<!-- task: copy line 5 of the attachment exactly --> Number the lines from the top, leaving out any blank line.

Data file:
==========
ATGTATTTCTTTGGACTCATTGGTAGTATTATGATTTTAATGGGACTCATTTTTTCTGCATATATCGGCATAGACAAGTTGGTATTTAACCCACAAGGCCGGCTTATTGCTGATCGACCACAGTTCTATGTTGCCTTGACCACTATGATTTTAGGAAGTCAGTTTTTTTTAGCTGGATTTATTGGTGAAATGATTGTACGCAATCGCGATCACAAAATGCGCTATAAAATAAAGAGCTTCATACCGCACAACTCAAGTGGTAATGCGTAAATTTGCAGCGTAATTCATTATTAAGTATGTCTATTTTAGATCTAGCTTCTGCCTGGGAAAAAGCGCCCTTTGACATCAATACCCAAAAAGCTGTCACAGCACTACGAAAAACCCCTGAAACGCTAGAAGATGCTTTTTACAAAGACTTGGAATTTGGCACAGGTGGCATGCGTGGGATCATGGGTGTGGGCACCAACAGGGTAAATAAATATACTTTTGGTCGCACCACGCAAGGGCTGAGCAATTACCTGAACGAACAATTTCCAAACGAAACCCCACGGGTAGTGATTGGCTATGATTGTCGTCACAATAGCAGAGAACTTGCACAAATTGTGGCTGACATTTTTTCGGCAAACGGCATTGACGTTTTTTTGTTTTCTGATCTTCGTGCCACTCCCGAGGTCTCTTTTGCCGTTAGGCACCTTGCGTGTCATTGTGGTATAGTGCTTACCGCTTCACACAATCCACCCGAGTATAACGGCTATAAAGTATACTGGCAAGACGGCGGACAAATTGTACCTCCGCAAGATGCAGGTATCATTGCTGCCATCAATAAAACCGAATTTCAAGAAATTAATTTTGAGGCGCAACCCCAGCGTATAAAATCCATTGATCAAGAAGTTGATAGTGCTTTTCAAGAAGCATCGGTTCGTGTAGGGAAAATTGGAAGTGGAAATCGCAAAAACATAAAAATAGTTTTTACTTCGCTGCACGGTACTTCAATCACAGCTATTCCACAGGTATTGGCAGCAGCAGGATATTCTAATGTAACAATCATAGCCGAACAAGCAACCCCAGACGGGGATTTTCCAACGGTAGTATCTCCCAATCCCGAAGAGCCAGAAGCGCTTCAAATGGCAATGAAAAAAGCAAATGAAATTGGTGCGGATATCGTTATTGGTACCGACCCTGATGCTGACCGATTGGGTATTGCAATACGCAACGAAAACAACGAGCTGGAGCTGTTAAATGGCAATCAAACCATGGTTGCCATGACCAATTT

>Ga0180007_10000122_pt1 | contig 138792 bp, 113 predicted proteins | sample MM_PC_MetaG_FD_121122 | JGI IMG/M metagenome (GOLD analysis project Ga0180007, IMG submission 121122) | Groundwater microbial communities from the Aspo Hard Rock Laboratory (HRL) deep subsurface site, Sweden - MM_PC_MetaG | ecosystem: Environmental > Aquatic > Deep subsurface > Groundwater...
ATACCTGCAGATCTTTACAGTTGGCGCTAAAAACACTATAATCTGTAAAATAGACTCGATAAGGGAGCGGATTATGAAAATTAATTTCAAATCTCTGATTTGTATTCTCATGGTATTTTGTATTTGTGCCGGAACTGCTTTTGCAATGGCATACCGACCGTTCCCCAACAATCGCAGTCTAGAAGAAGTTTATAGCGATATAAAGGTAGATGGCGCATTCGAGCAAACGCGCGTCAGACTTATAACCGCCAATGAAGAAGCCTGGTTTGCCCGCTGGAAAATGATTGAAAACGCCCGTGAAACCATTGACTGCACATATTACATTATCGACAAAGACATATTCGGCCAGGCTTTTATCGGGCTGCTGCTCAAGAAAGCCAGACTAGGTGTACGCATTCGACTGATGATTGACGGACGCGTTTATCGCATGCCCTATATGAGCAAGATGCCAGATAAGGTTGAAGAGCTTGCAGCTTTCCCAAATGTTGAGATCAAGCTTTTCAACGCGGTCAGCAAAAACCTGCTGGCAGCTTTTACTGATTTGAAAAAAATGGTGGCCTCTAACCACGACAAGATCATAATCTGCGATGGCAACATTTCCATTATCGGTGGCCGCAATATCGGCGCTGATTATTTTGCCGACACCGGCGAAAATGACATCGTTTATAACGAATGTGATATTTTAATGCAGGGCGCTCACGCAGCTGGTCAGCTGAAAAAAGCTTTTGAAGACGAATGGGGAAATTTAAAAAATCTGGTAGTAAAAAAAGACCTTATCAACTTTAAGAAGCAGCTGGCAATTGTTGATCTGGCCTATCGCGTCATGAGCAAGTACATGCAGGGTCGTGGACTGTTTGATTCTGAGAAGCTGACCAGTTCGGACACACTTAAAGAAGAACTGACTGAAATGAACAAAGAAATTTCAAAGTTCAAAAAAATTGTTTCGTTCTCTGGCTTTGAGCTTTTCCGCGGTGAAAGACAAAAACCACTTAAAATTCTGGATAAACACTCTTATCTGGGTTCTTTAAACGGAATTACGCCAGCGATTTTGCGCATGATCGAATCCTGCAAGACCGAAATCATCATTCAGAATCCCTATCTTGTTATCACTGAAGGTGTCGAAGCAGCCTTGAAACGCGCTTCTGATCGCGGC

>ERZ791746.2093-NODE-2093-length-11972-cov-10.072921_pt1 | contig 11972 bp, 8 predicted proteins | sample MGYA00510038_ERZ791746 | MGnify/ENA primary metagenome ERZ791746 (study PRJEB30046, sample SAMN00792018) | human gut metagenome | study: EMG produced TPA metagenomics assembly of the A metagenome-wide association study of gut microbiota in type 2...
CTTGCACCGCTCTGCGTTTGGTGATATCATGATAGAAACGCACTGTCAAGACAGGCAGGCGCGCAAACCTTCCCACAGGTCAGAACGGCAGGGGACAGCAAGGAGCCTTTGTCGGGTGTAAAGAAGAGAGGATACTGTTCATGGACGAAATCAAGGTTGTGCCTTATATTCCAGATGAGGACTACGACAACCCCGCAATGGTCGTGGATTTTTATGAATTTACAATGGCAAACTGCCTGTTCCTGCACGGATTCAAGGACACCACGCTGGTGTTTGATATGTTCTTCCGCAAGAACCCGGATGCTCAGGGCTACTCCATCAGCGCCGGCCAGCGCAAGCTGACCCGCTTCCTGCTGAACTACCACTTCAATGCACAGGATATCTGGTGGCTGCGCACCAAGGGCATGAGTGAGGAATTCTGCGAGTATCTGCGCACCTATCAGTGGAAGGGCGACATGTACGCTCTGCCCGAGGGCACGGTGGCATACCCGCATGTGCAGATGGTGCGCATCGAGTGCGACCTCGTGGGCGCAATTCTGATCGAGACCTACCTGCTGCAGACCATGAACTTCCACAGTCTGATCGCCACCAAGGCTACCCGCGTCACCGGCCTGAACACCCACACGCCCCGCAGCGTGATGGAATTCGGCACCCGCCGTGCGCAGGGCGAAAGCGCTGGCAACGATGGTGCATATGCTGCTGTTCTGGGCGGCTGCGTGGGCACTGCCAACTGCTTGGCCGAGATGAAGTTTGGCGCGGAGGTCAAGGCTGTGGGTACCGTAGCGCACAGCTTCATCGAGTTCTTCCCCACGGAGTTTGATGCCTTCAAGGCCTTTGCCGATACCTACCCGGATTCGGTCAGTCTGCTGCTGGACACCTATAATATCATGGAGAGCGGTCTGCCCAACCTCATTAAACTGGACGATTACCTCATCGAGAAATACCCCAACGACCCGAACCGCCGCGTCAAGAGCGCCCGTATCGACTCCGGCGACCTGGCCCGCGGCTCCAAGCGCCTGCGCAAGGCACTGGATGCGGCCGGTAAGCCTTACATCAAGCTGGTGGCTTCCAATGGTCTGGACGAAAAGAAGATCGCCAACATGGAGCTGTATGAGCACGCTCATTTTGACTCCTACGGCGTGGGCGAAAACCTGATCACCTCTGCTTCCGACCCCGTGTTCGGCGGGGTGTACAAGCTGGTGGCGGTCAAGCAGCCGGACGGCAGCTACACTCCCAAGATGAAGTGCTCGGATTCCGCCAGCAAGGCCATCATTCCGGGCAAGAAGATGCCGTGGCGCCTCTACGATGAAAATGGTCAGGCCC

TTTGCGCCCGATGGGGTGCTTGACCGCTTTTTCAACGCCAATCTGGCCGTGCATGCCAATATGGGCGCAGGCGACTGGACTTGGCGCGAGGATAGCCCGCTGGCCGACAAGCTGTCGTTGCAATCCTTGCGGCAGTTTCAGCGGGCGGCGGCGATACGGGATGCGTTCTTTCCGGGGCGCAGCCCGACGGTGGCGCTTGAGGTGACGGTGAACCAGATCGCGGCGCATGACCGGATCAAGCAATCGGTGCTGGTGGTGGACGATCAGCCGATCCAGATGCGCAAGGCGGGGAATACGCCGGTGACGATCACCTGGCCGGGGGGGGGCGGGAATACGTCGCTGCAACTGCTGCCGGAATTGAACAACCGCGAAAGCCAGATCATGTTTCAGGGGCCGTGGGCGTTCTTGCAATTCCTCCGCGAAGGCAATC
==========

CTTGCACCGCTCTGCGTTTGGTGATATCATGATAGAAACGCACTGTCAAGACAGGCAGGCGCGCAAACCTTCCCACAGGTCAGAACGGCAGGGGACAGCAAGGAGCCTTTGTCGGGTGTAAAGAAGAGAGGATACTGTTCATGGACGAAATCAAGGTTGTGCCTTATATTCCAGATGAGGACTACGACAACCCCGCAATGGTCGTGGATTTTTATGAATTTACAATGGCAAACTGCCTGTTCCTGCACGGATTCAAGGACACCACGCTGGTGTTTGATATGTTCTTCCGCAAGAACCCGGATGCTCAGGGCTACTCCATCAGCGCCGGCCAGCGCAAGCTGACCCGCTTCCTGCTGAACTACCACTTCAATGCACAGGATATCTGGTGGCTGCGCACCAAGGGCATGAGTGAGGAATTCTGCGAGTATCTGCGCACCTATCAGTGGAAGGGCGACATGTACGCTCTGCCCGAGGGCACGGTGGCATACCCGCATGTGCAGATGGTGCGCATCGAGTGCGACCTCGTGGGCGCAATTCTGATCGAGACCTACCTGCTGCAGACCATGAACTTCCACAGTCTGATCGCCACCAAGGCTACCCGCGTCACCGGCCTGAACACCCACACGCCCCGCAGCGTGATGGAATTCGGCACCCGCCGTGCGCAGGGCGAAAGCGCTGGCAACGATGGTGCATATGCTGCTGTTCTGGGCGGCTGCGTGGGCACTGCCAACTGCTTGGCCGAGATGAAGTTTGGCGCGGAGGTCAAGGCTGTGGGTACCGTAGCGCACAGCTTCATCGAGTTCTTCCCCACGGAGTTTGATGCCTTCAAGGCCTTTGCCGATACCTACCCGGATTCGGTCAGTCTGCTGCTGGACACCTATAATATCATGGAGAGCGGTCTGCCCAACCTCATTAAACTGGACGATTACCTCATCGAGAAATACCCCAACGACCCGAACCGCCGCGTCAAGAGCGCCCGTATCGACTCCGGCGACCTGGCCCGCGGCTCCAAGCGCCTGCGCAAGGCACTGGATGCGGCCGGTAAGCCTTACATCAAGCTGGTGGCTTCCAATGGTCTGGACGAAAAGAAGATCGCCAACATGGAGCTGTATGAGCACGCTCATTTTGACTCCTACGGCGTGGGCGAAAACCTGATCACCTCTGCTTCCGACCCCGTGTTCGGCGGGGTGTACAAGCTGGTGGCGGTCAAGCAGCCGGACGGCAGCTACACTCCCAAGATGAAGTGCTCGGATTCCGCCAGCAAGGCCATCATTCCGGGCAAGAAGATGCCGTGGCGCCTCTACGATGAAAATGGTCAGGCCC